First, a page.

Split (2016) (117 min)
Directed by M. Night Shyamalan.
Written by M. Night Shyamalan.
Starring James McAvoy, Anya Taylor-Joy and Haley Lu Richardson.
Follows Unbreakable (2000)
Editor’s note: If you have not yet watched Split, I suggest you do so before reading this review. Spoilers ahead! You have been warned…
I am a total fan of M. Night Shyalaman’s movie making skills, less so his screenwriting talents and penchant for twist endings. Split was supposed to be his triumphant return to glory after several disappointing efforts, mainly on the strong performance of James McAvoy, an abused child who has grown up with a man sized dissociative disorder. We don’t see all twenty-three of the inhabitants inside his skull, but we are introduced to Kevin, the true personality, Dennis the deviant, Patricia the clipped British lady in league with Dennis, Barry who is a caricature of every gay fashion designer that ever lived, and Hedwig, a nine year old boy. For some reason his shrink, well played by Betty Buckley doesn’t see the inherent danger in the situation, even though all the signs are present for a disaster.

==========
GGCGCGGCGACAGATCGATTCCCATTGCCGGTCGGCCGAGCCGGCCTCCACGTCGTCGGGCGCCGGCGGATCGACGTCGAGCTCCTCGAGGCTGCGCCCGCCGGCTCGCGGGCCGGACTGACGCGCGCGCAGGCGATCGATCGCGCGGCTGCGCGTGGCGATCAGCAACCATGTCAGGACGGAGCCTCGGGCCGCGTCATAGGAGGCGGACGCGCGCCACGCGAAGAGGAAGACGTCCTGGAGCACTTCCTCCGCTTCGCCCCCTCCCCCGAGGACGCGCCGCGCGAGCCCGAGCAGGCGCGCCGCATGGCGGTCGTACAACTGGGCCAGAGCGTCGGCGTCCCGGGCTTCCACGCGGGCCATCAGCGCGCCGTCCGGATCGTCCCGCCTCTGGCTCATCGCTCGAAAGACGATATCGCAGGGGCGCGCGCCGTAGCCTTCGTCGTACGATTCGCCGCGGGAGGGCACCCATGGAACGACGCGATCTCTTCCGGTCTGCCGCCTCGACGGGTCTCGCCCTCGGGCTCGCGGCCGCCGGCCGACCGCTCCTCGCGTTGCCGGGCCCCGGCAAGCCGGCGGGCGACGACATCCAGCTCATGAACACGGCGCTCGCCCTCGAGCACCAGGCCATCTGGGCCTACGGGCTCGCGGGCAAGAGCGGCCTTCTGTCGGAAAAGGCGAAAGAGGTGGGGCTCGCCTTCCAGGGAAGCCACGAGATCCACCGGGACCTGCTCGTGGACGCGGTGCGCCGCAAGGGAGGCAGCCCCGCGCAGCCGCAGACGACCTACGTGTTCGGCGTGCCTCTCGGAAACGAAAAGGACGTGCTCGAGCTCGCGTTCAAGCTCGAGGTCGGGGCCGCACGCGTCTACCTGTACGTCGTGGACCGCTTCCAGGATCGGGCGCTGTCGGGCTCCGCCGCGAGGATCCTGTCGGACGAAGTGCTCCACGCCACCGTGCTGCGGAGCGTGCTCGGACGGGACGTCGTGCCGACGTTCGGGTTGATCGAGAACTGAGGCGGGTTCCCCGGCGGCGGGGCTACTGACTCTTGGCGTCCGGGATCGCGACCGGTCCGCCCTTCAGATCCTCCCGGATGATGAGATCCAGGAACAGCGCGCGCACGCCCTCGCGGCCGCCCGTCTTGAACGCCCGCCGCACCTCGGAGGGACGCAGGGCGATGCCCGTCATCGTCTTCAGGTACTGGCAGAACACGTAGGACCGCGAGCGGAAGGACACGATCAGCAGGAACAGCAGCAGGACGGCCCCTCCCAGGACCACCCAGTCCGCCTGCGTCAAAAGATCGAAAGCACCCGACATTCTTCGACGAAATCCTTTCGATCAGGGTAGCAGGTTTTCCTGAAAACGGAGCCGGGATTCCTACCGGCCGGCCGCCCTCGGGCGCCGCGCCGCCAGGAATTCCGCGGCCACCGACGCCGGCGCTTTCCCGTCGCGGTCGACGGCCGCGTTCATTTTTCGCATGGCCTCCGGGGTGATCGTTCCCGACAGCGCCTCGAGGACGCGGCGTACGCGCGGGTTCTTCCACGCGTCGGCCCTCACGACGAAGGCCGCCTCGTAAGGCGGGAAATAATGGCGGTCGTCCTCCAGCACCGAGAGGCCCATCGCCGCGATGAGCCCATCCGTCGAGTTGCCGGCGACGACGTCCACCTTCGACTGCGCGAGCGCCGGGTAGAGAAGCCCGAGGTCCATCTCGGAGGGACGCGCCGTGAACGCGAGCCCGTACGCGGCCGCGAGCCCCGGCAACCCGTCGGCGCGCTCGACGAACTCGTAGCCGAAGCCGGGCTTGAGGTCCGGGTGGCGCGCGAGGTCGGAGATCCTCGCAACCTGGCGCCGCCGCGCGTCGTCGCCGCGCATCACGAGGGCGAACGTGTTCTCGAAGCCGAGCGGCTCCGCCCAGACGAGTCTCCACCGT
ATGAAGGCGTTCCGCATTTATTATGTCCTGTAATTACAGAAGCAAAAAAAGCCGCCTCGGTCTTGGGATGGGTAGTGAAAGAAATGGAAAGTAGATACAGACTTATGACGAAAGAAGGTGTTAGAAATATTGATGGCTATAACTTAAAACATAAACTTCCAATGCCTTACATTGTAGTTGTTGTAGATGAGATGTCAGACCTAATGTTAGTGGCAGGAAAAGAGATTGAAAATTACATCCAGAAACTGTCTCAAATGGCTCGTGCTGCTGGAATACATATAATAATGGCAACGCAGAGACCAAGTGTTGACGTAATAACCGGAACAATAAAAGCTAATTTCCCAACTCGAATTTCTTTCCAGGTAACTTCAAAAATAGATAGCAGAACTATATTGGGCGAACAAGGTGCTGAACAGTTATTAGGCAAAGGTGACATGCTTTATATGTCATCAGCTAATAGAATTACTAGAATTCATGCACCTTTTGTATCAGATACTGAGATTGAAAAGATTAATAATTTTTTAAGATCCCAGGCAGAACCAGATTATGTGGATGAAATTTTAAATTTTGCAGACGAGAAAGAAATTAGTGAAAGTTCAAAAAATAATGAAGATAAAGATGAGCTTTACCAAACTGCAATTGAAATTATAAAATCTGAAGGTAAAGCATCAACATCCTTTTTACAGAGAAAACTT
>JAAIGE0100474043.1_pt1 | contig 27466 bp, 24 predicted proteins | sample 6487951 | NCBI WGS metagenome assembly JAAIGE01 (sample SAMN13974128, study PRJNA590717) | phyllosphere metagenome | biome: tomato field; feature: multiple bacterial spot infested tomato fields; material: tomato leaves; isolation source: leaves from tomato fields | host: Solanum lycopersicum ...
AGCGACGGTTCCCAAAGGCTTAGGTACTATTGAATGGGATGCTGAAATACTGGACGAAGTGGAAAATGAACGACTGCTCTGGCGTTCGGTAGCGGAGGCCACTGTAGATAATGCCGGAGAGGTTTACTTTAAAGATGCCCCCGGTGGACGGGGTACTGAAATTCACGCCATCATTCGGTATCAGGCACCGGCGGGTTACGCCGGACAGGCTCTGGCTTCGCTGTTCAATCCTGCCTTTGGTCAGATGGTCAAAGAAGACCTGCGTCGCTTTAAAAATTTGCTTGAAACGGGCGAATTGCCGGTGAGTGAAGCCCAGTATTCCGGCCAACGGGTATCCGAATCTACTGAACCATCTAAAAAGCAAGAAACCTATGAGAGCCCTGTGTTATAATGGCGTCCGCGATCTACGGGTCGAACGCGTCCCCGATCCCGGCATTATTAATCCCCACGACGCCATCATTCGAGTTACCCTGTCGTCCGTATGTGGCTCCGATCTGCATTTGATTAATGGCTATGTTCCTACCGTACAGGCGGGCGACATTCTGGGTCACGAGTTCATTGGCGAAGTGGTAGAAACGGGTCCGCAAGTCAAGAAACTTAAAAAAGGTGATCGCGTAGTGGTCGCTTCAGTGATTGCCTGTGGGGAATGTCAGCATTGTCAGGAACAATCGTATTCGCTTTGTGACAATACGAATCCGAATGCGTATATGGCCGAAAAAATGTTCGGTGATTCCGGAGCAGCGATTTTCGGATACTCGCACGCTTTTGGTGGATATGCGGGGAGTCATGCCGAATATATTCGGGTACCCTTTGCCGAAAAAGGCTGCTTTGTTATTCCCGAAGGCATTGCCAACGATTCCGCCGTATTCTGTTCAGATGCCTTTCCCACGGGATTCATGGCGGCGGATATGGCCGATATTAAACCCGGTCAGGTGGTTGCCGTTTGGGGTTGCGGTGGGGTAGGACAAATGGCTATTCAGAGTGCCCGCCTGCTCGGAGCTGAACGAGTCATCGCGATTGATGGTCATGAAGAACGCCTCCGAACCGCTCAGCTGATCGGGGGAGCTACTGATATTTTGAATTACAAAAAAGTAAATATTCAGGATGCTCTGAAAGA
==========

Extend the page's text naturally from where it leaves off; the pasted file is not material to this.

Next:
You see, after Kevin’s dad died, possibly in a train wreck, his mother abused him, and fractured his poor old personality for goodski. Then to add icing on top of his loony cake, he tells his shrink two girls let him touch their breasts, which apparently sent all twenty-three of them off the rails on a crazy train. One has to wonder whether Dennis is a reliable narrator in light of future events.
Dennis then kidnaps three teenage girls for some obscure reason. After securing them in his underground dungeon, he attempts to molest them and finally has them strip down to their underwear. One of the girls, urinates to keep him from raping her. Charming. Hedwig seems to be the only sympathetic personality and tells the girls they are to be sacrificed to the “Beast”, a twenty-fourth personality that has yet to manifest itself. Sounds like total bullshit to me. Where’s he hiding, in Malibu? By the way, besides having a rather odd name, ol’ Heddy acts more like a six-year old.
After hearing this, the girls try to make a run for it, but are captured and imprisoned individually, adding to their sense of despair. We find out through a flashback that one of the young ladies, Casey, was sexually assaulted as a young girl by her uncle, who then became her guardian when her dad passed away.